Increasing diversity in business is not only morally right - it's the key to success

Research has found that companies whose boards were made up of at least a third by women are 42 per cent more profitable - it makes perfect sense.

A fortnight ago I stood up to deliver a key note speech at the Women’s Business Forum conference. I took up the opportunity to discuss the importance of promoting diversity in the workplace with relish, as it is a topic that has been at the forefront of my mind throughout my career.

Women and their promotion to top flight positions is an important part of the picture. Despite the notable announcement a few weeks ago that Janet Yellen will become the next Chairman of the Federal Reserve - the first woman to occupy the post - there remains a lot of work to be done if women are to have the same opportunity to acquire executive positions as their male counterparts.

A recent report by the Office for National Statistics (ONS) found that female employment rates in the UK continue to lag behind those for men, despite the recent rise in the state pension age for women pushing the figure up slightly. Furthermore the study found that women are increasingly disappearing from executive jobs - women only occupy a quarter of the highest paid top ten per cent of posts.

That there is a dearth of female talent represented at board level in the UK is a truth universally acknowledged. White papers have been drawn up to address this dilemma. In the Davies Report, published in 2011 and penned by Lord Davies of Abersoch, Lord Davies proffers a solution to redress the current gender imbalance of UK boards, calling for strong voluntary action in the shape of FTSE100 companies signing up to the voluntary target of having 25 per cent of their boards comprising women by 2015.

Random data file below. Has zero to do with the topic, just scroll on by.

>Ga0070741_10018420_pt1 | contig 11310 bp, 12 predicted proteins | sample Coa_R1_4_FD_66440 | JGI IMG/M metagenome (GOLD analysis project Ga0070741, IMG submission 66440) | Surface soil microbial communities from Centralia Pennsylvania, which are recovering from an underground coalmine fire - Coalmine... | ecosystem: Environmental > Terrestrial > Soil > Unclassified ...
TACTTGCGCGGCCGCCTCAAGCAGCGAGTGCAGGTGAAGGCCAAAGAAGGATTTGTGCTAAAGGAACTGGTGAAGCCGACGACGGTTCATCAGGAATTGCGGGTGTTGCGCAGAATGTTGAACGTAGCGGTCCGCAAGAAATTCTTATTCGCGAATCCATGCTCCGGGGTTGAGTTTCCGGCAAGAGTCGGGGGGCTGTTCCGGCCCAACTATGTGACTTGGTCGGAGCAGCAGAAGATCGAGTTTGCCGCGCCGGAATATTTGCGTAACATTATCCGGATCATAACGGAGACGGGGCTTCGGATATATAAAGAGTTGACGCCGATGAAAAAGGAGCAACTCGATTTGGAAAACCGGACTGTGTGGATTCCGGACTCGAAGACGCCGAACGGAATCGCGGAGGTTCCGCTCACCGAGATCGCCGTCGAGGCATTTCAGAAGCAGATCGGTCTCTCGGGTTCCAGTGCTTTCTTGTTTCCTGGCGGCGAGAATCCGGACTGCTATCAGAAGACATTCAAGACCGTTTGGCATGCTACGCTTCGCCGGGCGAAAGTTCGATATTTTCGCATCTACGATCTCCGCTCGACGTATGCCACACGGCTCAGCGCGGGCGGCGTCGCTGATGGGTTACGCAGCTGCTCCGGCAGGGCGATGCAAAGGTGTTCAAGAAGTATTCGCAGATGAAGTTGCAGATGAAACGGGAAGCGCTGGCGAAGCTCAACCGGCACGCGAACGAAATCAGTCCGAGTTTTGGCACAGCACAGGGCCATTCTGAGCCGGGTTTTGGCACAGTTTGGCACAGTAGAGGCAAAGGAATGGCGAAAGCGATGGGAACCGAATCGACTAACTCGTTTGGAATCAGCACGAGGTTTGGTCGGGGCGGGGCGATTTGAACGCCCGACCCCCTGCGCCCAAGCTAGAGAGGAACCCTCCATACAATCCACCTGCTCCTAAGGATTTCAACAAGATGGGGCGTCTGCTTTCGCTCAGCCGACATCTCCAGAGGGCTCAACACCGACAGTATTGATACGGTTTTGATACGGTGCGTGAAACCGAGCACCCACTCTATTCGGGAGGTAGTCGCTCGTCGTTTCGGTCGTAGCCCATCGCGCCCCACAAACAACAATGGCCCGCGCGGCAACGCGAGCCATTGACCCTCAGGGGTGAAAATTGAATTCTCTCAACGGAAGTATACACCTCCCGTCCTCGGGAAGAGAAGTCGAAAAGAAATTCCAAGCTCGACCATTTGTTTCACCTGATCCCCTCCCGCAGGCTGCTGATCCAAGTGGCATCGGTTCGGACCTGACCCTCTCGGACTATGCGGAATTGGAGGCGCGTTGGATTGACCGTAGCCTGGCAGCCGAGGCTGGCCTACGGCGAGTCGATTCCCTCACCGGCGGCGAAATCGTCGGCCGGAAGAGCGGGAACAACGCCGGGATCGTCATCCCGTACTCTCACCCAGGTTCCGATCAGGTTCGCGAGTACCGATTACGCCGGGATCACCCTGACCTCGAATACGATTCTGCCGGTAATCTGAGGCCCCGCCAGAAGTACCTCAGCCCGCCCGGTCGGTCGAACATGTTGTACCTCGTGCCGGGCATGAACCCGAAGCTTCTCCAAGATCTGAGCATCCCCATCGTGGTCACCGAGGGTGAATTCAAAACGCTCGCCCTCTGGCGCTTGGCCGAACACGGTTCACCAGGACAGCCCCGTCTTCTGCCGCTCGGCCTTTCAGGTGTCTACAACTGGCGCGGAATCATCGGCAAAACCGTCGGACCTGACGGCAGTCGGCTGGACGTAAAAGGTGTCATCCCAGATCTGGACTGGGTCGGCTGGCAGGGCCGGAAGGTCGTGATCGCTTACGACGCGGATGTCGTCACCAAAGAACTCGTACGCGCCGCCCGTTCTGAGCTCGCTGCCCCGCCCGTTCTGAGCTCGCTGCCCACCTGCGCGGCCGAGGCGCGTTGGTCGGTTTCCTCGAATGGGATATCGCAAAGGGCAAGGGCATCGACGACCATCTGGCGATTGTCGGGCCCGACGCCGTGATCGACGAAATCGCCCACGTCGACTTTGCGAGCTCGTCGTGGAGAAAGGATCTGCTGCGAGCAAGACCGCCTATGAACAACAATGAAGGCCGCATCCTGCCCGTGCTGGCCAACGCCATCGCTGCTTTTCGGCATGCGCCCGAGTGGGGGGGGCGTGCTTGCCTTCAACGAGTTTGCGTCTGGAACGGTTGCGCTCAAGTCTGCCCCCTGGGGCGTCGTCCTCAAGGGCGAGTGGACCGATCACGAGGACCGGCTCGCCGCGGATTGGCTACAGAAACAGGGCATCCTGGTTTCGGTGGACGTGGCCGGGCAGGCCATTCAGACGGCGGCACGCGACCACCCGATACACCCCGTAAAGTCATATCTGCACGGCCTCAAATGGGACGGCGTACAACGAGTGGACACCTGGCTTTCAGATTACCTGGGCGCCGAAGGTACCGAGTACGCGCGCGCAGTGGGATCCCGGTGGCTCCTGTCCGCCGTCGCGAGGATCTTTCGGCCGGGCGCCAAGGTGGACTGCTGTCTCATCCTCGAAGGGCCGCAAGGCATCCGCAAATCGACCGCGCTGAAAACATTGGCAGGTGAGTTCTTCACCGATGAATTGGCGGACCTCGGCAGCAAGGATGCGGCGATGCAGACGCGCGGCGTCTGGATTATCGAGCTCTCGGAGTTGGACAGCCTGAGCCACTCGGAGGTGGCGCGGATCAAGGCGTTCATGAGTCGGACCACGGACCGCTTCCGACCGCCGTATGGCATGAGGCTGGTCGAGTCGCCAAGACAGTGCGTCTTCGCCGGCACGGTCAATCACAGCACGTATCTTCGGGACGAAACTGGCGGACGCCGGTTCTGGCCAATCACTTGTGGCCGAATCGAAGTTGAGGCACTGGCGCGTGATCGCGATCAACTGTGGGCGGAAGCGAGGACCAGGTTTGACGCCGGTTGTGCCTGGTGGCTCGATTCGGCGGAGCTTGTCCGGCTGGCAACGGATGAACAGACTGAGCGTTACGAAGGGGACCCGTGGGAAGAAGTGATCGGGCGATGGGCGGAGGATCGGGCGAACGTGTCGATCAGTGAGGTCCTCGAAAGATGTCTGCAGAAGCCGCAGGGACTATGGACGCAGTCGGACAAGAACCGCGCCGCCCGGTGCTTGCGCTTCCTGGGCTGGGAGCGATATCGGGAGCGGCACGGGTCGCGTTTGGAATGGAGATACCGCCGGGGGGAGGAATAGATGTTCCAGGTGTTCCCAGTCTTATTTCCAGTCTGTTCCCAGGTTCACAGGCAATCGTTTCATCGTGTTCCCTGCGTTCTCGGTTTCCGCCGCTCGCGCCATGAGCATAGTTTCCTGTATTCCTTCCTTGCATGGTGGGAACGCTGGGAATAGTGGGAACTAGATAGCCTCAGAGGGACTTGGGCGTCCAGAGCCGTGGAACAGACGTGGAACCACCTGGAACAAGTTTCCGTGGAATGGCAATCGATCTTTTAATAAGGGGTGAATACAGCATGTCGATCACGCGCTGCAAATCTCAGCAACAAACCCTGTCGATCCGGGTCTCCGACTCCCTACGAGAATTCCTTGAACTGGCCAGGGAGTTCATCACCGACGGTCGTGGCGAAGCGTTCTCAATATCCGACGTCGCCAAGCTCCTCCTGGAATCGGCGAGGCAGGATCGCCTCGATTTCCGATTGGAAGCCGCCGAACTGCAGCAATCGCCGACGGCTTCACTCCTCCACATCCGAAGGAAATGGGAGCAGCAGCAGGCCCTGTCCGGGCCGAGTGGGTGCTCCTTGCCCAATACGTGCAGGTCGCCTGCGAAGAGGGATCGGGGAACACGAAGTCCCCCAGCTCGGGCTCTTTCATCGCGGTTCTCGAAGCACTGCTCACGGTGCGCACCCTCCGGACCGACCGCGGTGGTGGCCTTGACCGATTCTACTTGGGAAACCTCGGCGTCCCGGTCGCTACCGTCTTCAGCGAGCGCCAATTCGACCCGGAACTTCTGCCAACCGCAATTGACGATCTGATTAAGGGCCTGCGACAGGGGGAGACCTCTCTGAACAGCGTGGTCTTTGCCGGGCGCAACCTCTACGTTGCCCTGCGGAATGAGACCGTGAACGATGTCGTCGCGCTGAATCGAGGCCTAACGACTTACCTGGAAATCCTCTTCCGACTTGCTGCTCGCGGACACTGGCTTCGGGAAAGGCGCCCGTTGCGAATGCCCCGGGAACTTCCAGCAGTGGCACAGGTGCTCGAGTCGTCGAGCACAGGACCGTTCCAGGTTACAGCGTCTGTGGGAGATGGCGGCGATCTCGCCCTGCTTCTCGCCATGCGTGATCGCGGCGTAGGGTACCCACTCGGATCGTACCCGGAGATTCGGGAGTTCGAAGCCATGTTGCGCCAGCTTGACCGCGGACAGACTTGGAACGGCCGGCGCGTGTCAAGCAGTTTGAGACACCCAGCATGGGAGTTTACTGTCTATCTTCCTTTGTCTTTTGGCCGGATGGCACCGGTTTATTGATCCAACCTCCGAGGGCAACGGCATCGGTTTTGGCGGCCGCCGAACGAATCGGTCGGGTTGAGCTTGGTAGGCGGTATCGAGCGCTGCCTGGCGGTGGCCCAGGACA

Recommendations such as this are laudable and achievable and I believe are a more organic way of bringing about effective change than using the blunt instrument of legislation to introduce mandatory quotas. However, it is unequivocally true that rapid change is essential.

The issue of women on boards is part of a wider debate about encouraging diversity in the workplace. This matter is more essential and greater than the need to increase the number of female CEOs and board-level executives, although this is important it leaves itself open to accusations of "tokenism". Diversity is about effecting a cultural change in organisations and industries, transforming businesses from close-minded institutions to those that embrace diversity in all formats. The reasons for bringing about change are manifold but are more complicated than mere sexual politics and political correctness.

A recent piece of research found that companies whose boards were made up of at least a third by women are 42 per cent more profitable. Diversity in the work place is not only a healthy, laudable corporate ideal to embrace, it is also profitable. The 30 Percent Club, founded by Newton Investment Management's CEO Helena Morrissey, has a strapline under its tree logo that I think is particularly important: "Growth through diversity". It is this message - growth through diversity - that is so important. Simply put, companies are more likely to thrive with a diverse workforce.

It is my sincere belief that diversity should form the backbone of a well-rounded and robust business plan. This business tenet stems from a desire to create a culture whereby the best and brightest talent can lead regardless of gender, religion, race or sexual orientation. It is this objective, this vision, that has been the principal driver of the last 35 years of my life as a business-building lawyer.